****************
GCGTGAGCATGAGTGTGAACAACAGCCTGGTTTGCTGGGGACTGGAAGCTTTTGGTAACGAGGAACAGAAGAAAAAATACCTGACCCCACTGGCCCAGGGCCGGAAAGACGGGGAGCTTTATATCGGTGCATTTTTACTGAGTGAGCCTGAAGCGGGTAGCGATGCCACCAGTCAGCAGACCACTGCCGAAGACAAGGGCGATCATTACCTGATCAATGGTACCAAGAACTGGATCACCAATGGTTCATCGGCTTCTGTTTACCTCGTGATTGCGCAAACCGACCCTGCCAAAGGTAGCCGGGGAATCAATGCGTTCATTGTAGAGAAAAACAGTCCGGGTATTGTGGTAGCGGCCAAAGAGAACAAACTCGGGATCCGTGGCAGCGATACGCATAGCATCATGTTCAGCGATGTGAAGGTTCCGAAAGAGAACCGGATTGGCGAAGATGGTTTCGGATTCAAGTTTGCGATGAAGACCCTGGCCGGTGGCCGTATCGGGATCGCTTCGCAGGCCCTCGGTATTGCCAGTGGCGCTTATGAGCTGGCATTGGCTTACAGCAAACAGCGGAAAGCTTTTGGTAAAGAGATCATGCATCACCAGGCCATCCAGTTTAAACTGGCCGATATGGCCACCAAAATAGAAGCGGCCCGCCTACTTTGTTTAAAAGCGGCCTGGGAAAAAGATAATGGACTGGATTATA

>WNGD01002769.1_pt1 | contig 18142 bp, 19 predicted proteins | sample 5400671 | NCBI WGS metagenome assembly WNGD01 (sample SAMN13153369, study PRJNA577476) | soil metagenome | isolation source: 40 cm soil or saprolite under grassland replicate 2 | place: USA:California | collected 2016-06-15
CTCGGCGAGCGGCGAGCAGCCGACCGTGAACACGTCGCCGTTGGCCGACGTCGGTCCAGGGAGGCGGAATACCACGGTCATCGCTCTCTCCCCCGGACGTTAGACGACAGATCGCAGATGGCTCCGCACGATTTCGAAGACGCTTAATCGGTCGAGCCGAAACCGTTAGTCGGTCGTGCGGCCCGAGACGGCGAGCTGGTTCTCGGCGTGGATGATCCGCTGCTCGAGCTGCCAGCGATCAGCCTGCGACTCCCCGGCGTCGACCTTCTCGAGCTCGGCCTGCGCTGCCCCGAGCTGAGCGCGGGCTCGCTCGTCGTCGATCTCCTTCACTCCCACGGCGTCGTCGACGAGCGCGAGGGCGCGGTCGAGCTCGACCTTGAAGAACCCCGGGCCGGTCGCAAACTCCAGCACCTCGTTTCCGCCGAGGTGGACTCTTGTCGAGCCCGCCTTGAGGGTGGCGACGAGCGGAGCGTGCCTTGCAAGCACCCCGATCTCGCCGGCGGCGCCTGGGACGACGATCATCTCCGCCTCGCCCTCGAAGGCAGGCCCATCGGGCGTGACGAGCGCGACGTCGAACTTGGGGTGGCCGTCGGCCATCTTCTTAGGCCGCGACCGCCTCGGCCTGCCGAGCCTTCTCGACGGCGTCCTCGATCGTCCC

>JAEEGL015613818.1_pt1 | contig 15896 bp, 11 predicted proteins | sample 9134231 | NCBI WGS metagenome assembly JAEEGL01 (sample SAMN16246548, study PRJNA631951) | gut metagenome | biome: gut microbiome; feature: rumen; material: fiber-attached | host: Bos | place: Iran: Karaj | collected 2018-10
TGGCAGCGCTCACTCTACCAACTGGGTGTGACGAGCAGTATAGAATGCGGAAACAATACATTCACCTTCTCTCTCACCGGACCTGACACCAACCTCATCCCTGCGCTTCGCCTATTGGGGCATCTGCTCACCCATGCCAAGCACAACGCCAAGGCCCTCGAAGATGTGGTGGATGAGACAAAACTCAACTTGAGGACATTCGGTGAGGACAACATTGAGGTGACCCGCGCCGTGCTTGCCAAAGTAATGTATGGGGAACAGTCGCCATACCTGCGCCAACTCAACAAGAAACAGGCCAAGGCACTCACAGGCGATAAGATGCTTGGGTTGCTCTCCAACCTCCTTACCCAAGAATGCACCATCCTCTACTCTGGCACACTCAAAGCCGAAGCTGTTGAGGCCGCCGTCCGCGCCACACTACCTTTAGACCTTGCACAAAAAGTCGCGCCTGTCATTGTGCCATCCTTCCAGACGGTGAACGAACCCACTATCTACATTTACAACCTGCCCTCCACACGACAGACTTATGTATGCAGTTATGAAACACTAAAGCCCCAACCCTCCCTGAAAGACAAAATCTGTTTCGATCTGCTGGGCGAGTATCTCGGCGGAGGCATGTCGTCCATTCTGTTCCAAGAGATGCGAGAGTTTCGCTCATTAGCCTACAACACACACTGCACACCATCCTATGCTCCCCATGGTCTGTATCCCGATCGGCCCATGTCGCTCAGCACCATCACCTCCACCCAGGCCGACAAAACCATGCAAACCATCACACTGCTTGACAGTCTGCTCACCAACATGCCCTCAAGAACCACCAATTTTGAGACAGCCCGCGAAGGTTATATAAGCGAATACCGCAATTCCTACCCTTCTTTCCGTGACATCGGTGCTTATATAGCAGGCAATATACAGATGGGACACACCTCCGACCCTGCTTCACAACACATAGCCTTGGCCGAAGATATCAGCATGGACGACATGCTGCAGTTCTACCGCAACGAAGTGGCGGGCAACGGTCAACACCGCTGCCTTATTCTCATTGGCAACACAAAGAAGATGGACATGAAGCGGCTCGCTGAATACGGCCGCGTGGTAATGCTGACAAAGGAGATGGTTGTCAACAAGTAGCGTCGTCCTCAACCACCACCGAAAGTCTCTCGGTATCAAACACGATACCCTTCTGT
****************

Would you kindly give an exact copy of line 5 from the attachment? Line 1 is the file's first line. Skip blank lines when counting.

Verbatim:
TGGCAGCGCTCACTCTACCAACTGGGTGTGACGAGCAGTATAGAATGCGGAAACAATACATTCACCTTCTCTCTCACCGGACCTGACACCAACCTCATCCCTGCGCTTCGCCTATTGGGGCATCTGCTCACCCATGCCAAGCACAACGCCAAGGCCCTCGAAGATGTGGTGGATGAGACAAAACTCAACTTGAGGACATTCGGTGAGGACAACATTGAGGTGACCCGCGCCGTGCTTGCCAAAGTAATGTATGGGGAACAGTCGCCATACCTGCGCCAACTCAACAAGAAACAGGCCAAGGCACTCACAGGCGATAAGATGCTTGGGTTGCTCTCCAACCTCCTTACCCAAGAATGCACCATCCTCTACTCTGGCACACTCAAAGCCGAAGCTGTTGAGGCCGCCGTCCGCGCCACACTACCTTTAGACCTTGCACAAAAAGTCGCGCCTGTCATTGTGCCATCCTTCCAGACGGTGAACGAACCCACTATCTACATTTACAACCTGCCCTCCACACGACAGACTTATGTATGCAGTTATGAAACACTAAAGCCCCAACCCTCCCTGAAAGACAAAATCTGTTTCGATCTGCTGGGCGAGTATCTCGGCGGAGGCATGTCGTCCATTCTGTTCCAAGAGATGCGAGAGTTTCGCTCATTAGCCTACAACACACACTGCACACCATCCTATGCTCCCCATGGTCTGTATCCCGATCGGCCCATGTCGCTCAGCACCATCACCTCCACCCAGGCCGACAAAACCATGCAAACCATCACACTGCTTGACAGTCTGCTCACCAACATGCCCTCAAGAACCACCAATTTTGAGACAGCCCGCGAAGGTTATATAAGCGAATACCGCAATTCCTACCCTTCTTTCCGTGACATCGGTGCTTATATAGCAGGCAATATACAGATGGGACACACCTCCGACCCTGCTTCACAACACATAGCCTTGGCCGAAGATATCAGCATGGACGACATGCTGCAGTTCTACCGCAACGAAGTGGCGGGCAACGGTCAACACCGCTGCCTTATTCTCATTGGCAACACAAAGAAGATGGACATGAAGCGGCTCGCTGAATACGGCCGCGTGGTAATGCTGACAAAGGAGATGGTTGTCAACAAGTAGCGTCGTCCTCAACCACCACCGAAAGTCTCTCGGTATCAAACACGATACCCTTCTGT